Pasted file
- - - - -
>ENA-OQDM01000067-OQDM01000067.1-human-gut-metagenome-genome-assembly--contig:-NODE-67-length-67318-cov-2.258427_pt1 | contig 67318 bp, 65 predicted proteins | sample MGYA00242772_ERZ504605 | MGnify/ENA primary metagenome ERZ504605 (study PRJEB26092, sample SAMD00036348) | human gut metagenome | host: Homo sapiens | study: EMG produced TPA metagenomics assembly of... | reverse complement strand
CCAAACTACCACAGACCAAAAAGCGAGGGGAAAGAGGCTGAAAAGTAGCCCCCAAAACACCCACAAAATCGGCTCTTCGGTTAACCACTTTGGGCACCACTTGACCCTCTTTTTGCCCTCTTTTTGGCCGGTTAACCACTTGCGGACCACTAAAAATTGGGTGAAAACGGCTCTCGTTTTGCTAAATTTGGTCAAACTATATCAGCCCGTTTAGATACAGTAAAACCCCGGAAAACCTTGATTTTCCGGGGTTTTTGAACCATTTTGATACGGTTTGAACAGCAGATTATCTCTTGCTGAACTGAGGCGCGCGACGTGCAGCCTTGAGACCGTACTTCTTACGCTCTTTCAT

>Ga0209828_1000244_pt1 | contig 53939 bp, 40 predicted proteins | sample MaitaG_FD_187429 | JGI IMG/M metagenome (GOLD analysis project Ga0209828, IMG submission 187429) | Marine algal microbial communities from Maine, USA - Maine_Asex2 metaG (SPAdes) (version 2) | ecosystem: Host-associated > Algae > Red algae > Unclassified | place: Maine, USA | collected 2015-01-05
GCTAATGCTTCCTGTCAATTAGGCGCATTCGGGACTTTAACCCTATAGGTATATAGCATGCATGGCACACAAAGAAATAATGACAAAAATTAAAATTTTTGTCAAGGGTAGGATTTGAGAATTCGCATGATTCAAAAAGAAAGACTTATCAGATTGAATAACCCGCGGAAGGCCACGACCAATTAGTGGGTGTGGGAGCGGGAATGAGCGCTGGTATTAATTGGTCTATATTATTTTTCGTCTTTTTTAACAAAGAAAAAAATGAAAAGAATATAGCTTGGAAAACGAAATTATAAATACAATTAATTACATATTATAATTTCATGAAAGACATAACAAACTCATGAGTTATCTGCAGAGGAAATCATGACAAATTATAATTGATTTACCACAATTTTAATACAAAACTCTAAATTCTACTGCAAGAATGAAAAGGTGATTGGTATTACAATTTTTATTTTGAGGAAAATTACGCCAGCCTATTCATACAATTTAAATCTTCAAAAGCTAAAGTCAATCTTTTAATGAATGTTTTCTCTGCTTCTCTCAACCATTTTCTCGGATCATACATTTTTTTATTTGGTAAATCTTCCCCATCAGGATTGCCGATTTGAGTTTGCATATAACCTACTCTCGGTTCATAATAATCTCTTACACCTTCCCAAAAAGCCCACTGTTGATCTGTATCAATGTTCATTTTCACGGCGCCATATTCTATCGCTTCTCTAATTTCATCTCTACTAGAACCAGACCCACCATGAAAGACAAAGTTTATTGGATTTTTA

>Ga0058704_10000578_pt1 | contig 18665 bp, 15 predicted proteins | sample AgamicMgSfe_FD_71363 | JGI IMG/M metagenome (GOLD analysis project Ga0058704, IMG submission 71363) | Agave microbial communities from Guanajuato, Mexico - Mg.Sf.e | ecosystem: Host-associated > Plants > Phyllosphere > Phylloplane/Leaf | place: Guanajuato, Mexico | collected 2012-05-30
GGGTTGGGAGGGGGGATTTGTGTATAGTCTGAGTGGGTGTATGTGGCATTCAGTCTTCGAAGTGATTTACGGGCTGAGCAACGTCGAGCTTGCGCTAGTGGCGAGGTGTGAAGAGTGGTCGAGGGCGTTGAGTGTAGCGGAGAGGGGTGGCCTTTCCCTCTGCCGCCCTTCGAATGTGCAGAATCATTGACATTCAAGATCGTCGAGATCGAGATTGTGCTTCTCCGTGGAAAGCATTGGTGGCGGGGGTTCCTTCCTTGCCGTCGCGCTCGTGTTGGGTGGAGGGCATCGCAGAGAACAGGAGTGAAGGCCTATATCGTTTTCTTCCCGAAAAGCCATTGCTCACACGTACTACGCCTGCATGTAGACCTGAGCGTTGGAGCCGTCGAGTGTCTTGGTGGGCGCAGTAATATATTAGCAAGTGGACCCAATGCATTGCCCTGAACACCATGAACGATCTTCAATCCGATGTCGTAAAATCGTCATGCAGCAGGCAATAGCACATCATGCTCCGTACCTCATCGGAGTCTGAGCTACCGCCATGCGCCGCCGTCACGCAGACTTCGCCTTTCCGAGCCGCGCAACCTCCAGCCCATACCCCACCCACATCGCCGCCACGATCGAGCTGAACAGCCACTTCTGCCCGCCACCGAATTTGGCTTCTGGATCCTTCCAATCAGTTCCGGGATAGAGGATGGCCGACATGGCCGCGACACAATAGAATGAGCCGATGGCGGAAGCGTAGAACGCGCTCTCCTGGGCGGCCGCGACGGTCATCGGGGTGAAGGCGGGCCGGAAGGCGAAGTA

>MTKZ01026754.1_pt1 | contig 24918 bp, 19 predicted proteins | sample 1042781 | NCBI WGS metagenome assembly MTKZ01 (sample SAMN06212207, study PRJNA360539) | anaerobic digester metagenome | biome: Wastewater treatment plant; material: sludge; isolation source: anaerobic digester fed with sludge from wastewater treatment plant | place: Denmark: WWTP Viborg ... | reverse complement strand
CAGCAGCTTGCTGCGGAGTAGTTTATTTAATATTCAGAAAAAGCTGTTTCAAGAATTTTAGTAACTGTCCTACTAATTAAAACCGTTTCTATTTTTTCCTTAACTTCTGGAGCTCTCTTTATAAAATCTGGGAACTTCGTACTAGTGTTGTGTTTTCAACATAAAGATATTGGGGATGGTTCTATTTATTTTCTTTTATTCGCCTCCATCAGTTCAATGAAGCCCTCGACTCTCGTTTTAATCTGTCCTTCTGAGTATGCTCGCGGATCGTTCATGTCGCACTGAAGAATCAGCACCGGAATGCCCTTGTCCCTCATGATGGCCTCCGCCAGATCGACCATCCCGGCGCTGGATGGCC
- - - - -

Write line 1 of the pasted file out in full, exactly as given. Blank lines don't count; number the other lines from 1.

>ENA-OQDM01000067-OQDM01000067.1-human-gut-metagenome-genome-assembly--contig:-NODE-67-length-67318-cov-2.258427_pt1 | contig 67318 bp, 65 predicted proteins | sample MGYA00242772_ERZ504605 | MGnify/ENA primary metagenome ERZ504605 (study PRJEB26092, sample SAMD00036348) | human gut metagenome | host: Homo sapiens | study: EMG produced TPA metagenomics assembly of... | reverse complement strand